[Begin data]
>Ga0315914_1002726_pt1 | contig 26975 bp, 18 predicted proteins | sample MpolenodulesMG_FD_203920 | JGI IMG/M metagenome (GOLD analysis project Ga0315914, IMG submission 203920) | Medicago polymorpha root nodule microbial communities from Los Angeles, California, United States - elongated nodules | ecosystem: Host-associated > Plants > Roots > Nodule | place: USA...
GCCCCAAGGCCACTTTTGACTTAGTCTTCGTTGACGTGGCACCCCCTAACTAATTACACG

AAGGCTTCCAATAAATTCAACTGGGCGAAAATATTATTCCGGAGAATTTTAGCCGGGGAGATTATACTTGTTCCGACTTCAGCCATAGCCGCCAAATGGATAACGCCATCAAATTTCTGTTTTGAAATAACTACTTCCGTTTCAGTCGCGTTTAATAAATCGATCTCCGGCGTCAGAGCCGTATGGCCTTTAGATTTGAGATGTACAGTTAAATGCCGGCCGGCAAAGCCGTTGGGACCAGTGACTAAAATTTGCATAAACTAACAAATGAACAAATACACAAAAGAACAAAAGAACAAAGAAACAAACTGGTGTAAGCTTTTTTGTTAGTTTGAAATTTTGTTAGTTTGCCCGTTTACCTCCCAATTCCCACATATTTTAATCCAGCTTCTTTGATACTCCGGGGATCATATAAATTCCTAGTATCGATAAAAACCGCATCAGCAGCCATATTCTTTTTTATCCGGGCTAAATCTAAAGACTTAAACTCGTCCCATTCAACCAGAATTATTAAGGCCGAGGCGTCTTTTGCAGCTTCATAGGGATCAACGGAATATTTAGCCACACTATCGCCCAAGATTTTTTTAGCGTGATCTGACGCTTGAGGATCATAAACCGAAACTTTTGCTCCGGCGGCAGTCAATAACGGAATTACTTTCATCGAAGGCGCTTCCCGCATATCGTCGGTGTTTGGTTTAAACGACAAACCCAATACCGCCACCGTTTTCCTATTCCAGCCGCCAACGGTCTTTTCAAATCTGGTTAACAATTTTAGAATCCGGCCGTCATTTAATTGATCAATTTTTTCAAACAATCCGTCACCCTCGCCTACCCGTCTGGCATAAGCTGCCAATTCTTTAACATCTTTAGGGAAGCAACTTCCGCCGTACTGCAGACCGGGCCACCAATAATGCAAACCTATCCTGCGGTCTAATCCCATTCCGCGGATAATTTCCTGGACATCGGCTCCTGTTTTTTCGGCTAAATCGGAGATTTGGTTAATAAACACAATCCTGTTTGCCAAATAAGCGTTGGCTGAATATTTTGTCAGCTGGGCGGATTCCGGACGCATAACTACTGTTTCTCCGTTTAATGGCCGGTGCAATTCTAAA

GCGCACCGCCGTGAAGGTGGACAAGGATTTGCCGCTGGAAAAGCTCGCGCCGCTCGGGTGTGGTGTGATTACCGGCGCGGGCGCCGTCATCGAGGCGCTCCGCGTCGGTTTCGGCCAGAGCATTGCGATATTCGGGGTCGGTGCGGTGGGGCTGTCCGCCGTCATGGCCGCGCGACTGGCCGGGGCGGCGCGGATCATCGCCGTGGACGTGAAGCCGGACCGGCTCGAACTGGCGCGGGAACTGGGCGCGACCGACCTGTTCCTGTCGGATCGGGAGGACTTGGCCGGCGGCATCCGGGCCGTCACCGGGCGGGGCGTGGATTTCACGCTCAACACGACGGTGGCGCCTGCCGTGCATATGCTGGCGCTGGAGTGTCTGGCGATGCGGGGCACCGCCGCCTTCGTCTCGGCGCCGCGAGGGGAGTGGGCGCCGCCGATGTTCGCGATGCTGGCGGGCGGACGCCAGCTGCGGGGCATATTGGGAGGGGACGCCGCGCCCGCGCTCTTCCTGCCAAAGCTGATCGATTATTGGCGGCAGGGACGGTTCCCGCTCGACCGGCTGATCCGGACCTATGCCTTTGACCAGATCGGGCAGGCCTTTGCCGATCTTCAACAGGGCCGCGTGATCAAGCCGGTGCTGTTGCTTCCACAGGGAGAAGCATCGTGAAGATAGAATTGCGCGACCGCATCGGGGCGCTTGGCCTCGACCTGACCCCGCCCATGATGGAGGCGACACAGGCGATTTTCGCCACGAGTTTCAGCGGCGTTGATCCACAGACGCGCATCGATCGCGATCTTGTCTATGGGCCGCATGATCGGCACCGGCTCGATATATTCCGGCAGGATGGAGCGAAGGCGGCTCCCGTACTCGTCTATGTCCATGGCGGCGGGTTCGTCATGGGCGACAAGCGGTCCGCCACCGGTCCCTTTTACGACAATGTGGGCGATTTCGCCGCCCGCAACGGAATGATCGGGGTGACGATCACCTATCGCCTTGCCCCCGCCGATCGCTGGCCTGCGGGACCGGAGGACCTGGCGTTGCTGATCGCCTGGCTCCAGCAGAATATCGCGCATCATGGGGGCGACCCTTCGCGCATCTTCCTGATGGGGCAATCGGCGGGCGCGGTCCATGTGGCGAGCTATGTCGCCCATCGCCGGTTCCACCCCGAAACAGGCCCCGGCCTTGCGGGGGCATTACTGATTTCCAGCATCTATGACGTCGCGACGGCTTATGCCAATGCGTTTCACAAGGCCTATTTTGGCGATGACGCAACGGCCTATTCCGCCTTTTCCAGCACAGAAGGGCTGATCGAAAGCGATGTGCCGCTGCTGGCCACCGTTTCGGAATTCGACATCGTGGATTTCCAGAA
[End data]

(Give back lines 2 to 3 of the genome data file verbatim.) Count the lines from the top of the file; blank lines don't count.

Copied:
GCCCCAAGGCCACTTTTGACTTAGTCTTCGTTGACGTGGCACCCCCTAACTAATTACACG

AAGGCTTCCAATAAATTCAACTGGGCGAAAATATTATTCCGGAGAATTTTAGCCGGGGAGATTATACTTGTTCCGACTTCAGCCATAGCCGCCAAATGGATAACGCCATCAAATTTCTGTTTTGAAATAACTACTTCCGTTTCAGTCGCGTTTAATAAATCGATCTCCGGCGTCAGAGCCGTATGGCCTTTAGATTTGAGATGTACAGTTAAATGCCGGCCGGCAAAGCCGTTGGGACCAGTGACTAAAATTTGCATAAACTAACAAATGAACAAATACACAAAAGAACAAAAGAACAAAGAAACAAACTGGTGTAAGCTTTTTTGTTAGTTTGAAATTTTGTTAGTTTGCCCGTTTACCTCCCAATTCCCACATATTTTAATCCAGCTTCTTTGATACTCCGGGGATCATATAAATTCCTAGTATCGATAAAAACCGCATCAGCAGCCATATTCTTTTTTATCCGGGCTAAATCTAAAGACTTAAACTCGTCCCATTCAACCAGAATTATTAAGGCCGAGGCGTCTTTTGCAGCTTCATAGGGATCAACGGAATATTTAGCCACACTATCGCCCAAGATTTTTTTAGCGTGATCTGACGCTTGAGGATCATAAACCGAAACTTTTGCTCCGGCGGCAGTCAATAACGGAATTACTTTCATCGAAGGCGCTTCCCGCATATCGTCGGTGTTTGGTTTAAACGACAAACCCAATACCGCCACCGTTTTCCTATTCCAGCCGCCAACGGTCTTTTCAAATCTGGTTAACAATTTTAGAATCCGGCCGTCATTTAATTGATCAATTTTTTCAAACAATCCGTCACCCTCGCCTACCCGTCTGGCATAAGCTGCCAATTCTTTAACATCTTTAGGGAAGCAACTTCCGCCGTACTGCAGACCGGGCCACCAATAATGCAAACCTATCCTGCGGTCTAATCCCATTCCGCGGATAATTTCCTGGACATCGGCTCCTGTTTTTTCGGCTAAATCGGAGATTTGGTTAATAAACACAATCCTGTTTGCCAAATAAGCGTTGGCTGAATATTTTGTCAGCTGGGCGGATTCCGGACGCATAACTACTGTTTCTCCGTTTAATGGCCGGTGCAATTCTAAA